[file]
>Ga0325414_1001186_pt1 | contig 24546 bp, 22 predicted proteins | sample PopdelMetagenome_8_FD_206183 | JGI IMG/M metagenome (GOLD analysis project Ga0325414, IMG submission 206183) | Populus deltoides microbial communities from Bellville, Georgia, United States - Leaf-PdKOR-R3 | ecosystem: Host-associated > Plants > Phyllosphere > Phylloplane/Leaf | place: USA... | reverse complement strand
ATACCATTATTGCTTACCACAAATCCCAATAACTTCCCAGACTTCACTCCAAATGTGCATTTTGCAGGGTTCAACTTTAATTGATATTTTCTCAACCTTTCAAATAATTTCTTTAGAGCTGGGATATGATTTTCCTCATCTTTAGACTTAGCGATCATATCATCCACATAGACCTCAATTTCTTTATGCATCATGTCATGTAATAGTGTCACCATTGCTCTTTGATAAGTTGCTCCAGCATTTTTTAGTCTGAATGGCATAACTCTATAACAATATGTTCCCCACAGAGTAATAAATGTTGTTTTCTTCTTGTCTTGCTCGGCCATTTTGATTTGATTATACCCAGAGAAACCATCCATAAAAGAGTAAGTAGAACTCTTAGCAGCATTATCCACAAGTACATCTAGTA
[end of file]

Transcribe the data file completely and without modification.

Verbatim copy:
>Ga0325414_1001186_pt1 | contig 24546 bp, 22 predicted proteins | sample PopdelMetagenome_8_FD_206183 | JGI IMG/M metagenome (GOLD analysis project Ga0325414, IMG submission 206183) | Populus deltoides microbial communities from Bellville, Georgia, United States - Leaf-PdKOR-R3 | ecosystem: Host-associated > Plants > Phyllosphere > Phylloplane/Leaf | place: USA... | reverse complement strand
ATACCATTATTGCTTACCACAAATCCCAATAACTTCCCAGACTTCACTCCAAATGTGCATTTTGCAGGGTTCAACTTTAATTGATATTTTCTCAACCTTTCAAATAATTTCTTTAGAGCTGGGATATGATTTTCCTCATCTTTAGACTTAGCGATCATATCATCCACATAGACCTCAATTTCTTTATGCATCATGTCATGTAATAGTGTCACCATTGCTCTTTGATAAGTTGCTCCAGCATTTTTTAGTCTGAATGGCATAACTCTATAACAATATGTTCCCCACAGAGTAATAAATGTTGTTTTCTTCTTGTCTTGCTCGGCCATTTTGATTTGATTATACCCAGAGAAACCATCCATAAAAGAGTAAGTAGAACTCTTAGCAGCATTATCCACAAGTACATCTAGTA